NetTEL 2520/2500, PoPToP
Manufacturer: Moreton Bay
Price: under $400 US
Reviewer: Jon Valesh
There are three words that go to the heart of Linux's appeal for many of us, words that define the spirit of Linux developers and users alike: “Do It Yourself”. It could be the Linux motto, but even with that great do-it-yourself spirit, there are times when having someone do it for you sure would be nice.
The new NetTEL VPN routers from Moreton Bay are great examples of how nice it can be. A NetTEL does nothing a network whiz couldn't do with their favorite Linux distribution, an old PC and a network card or two, but with a NetTEL, you don't need to be a network whiz. You can forget about understanding configuration files, and just tell the NetTEL what you need it to do. If you are feeling like a whiz, you can still learn those configuration files and do it yourself if the need or fancy takes you, because the NetTEL runs Linux and uses the same GNU tools you would have used to do the job.
Let's forget that attractive fact for a moment and concentrate on what the NetTEL does. The NetTEL is first and foremost a Virtual Private Network (VPN)/Network Address Translation (NAT) router. The 2500 model includes one Ethernet interface and two serial ports for modem or ISDN Internet access or incoming PPP connections to your LAN. The 2520 model adds a second Ethernet interface for ADSL or cable Internet services.
For its VPN role, the NetTEL uses the widely available point-to-point tunneling protocol developed by Microsoft to allow secure access to your local area network (LAN) by computers anywhere on the Internet.
As a NAT firewall router, the NetTEL allows every computer on your LAN to share a single Internet IP address, protecting your computers from Internet attacks, saving you money and allowing you to share resources more easily.
The NetTEL doesn't stop there, of course. Moreton Bay obviously made a real effort to cram as much network functionality into the NetTEL as they could. A DHCP server, dial-in support, transparent IP tunneling, configurable packet filtering, a good suite of diagnostic tools and more merge to form a very useful network tool for small to medium-sized businesses as well as home users who want the latest gadgetry.
Using a NetTEL, you can access the Internet from all computers on your LAN without paying for extra IP addresses or using expensive dedicated Internet services. That's because the NetTEL supports NAT, a feature derived from the Linux kernel networking support. NAT has one unchangeable rule: you can reach the outside world, but the outside world can't reach you. Great for security, but lousy if you want to transfer a file from your office computer to one at home. Moreton Bay has addressed this by implementing VPN, which allows you to create network links between any computer running the proper software and your LAN. Thus, you can access computers sequestered by the NAT firewall without exposing them to the hazards of being on a public network.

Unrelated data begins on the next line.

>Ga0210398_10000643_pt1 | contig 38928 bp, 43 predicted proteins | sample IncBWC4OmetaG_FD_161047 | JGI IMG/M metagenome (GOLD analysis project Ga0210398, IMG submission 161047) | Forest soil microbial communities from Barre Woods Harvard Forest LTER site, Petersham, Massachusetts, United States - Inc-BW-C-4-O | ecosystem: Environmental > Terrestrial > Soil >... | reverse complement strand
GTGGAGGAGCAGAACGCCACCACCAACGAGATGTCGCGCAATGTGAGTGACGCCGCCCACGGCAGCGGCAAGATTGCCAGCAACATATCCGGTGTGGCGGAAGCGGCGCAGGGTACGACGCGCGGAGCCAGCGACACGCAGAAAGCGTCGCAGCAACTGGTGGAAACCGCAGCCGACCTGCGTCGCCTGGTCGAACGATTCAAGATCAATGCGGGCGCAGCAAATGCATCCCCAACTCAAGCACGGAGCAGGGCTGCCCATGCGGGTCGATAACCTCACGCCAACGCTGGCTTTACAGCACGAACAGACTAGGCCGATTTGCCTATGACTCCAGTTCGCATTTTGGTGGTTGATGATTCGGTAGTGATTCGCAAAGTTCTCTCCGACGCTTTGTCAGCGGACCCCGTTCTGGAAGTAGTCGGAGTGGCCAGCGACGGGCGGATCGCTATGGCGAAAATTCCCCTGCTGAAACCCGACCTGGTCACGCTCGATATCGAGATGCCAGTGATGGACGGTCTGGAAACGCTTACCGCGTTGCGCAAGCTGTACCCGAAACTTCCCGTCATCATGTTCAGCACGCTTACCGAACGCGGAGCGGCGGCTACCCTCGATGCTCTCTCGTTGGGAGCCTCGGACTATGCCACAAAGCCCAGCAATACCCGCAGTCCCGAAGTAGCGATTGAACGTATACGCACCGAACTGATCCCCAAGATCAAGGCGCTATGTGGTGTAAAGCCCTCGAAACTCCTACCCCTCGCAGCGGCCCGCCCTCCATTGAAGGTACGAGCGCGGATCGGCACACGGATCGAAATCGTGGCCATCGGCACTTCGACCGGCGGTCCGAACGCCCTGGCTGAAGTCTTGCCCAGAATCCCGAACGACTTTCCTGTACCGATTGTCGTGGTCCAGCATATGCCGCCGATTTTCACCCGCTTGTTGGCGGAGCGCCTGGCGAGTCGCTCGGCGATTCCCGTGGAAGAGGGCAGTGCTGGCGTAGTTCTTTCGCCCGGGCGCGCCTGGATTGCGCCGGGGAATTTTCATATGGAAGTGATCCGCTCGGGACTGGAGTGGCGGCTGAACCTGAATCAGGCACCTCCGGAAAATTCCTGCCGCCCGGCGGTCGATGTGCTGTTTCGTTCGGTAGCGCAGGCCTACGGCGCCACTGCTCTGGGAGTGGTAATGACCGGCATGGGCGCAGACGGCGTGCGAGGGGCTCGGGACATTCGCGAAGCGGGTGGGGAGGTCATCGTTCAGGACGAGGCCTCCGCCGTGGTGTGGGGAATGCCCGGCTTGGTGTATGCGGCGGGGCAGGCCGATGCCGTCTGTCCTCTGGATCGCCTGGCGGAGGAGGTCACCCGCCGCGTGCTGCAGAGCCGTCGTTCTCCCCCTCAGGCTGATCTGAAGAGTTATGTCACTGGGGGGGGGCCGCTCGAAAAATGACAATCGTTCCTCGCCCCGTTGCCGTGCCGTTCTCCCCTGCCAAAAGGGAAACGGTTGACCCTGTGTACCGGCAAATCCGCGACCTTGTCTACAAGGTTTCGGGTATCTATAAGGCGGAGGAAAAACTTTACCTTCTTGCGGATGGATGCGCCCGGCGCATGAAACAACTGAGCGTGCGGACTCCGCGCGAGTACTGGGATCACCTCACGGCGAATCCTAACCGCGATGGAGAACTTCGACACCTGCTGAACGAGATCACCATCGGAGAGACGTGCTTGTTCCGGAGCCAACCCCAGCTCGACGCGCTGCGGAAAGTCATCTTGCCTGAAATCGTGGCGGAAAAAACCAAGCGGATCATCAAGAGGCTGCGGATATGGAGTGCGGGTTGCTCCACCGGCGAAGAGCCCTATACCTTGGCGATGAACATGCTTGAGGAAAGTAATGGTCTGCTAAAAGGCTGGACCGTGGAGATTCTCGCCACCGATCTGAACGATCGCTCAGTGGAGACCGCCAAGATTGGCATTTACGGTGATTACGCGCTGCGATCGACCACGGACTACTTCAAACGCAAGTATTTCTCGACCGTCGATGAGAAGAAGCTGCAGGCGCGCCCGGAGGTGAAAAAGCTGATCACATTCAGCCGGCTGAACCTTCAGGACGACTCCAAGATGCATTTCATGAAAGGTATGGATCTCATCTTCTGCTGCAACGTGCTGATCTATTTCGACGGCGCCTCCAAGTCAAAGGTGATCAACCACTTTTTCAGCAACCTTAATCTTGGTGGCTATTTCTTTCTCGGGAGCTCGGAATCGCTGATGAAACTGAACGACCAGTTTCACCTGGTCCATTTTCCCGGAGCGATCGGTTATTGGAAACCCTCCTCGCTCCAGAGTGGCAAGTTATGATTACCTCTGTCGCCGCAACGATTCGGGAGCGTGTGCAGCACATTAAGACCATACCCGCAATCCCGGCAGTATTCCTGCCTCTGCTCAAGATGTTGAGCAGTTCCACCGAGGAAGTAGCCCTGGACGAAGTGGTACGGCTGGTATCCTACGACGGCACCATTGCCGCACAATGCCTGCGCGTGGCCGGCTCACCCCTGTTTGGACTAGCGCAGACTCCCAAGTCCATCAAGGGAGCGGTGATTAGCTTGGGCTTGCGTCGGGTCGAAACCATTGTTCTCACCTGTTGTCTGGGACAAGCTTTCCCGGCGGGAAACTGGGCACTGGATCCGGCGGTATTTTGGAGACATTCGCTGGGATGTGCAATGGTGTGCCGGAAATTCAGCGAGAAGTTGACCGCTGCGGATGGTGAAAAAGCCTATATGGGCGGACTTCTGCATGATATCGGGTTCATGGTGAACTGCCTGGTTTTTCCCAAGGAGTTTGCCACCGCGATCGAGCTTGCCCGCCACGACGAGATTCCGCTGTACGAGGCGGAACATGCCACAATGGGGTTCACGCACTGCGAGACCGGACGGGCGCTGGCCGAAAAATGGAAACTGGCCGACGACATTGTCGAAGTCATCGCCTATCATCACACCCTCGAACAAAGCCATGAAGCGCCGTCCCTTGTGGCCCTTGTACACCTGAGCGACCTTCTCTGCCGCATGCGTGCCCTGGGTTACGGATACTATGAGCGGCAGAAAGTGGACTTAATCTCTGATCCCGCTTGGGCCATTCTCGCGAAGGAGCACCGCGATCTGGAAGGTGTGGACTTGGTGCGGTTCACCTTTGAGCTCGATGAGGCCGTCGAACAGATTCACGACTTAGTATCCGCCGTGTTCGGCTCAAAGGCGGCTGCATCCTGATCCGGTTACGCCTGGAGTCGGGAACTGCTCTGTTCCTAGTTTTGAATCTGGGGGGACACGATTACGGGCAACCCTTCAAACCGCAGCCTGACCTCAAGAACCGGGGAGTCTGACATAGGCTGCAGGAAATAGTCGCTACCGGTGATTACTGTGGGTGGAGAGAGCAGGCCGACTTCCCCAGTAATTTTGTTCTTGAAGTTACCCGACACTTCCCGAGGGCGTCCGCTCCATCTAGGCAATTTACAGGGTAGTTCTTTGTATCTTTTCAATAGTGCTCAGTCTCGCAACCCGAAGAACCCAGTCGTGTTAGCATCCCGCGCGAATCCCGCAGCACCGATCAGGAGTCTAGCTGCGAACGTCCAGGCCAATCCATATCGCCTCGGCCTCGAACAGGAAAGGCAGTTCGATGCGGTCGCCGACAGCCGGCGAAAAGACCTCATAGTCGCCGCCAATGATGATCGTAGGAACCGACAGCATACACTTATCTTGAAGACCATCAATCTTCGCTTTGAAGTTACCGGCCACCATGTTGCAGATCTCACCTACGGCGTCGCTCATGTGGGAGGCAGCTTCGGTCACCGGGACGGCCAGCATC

If you don't always have Internet access or you want to link remote offices without sending your data over the Net, the NetTEL's dial-in PPP feature allows modem-based wide area networking between NetTEL's or any PC or router supporting dial-out PPP. Incoming PPP and VPN connections are user ID- and password-authenticated, using information stored in the NetTEL. All that can be configured by anyone, even if they have never set up a network before and don't know VPN from PNG—that's the promise, anyway.
As with everything, the ultimate test is getting everything running the first time. A smooth start is doubly critical for a product like the NetTEL. After all, if it isn't easier to install than building your own, what's the point?
The NetTEL I received was a pre-release version shipped before the final packaging was ready, so a few details like a printed quick-start guide were omitted. The retail package should be a little easier to get working.
If you have some real work to do and no time to learn a new trade just to set up a network, the NetTEL's manual will come in very handy. You can download it in PDF format from the Moreton Bay web site to check out the installation and configuration process before spending any money. The manual doesn't limit itself to details on setting up the NetTEL, either, so if you are new to LANs and especially VPNs, you'll get a good introductory tutorial on the technologies and configuration of both to get you started. Die-hard Linux nuts will find the manual a bit too Windows-oriented. Fortunately, the instructions assume you will be using the web interface for configuring all the major features, and that keeps it platform-independent.
Getting Started with DevOps - Including New Data on IT Performance from Puppet Labs 2015 State of DevOps Report
August 27, 2015
12:00 PM CDT
DevOps represents a profound change from the way most IT departments have traditionally worked: from siloed teams and high-anxiety releases to everyone collaborating on uneventful and more frequent releases of higher-quality code. It doesn't matter how large or small an organization is, or even whether it's historically slow moving or risk averse — there are ways to adopt DevOps sanely, and get measurable results in just weeks.
Free to Linux Journal readers.Register Now!
- August 2015 Issue of Linux Journal: Programming
- Django Models and Migrations
- Hacking a Safe with Bash
- Secure Server Deployments in Hostile Territory, Part II
- The Controversy Behind Canonical's Intellectual Property Policy
- Huge Package Overhaul for Debian and Ubuntu
- Shashlik - a Tasty New Android Simulator
- KDE Reveals Plasma Mobile
- Embed Linux in Monitoring and Control Systems
- diff -u: What's New in Kernel Development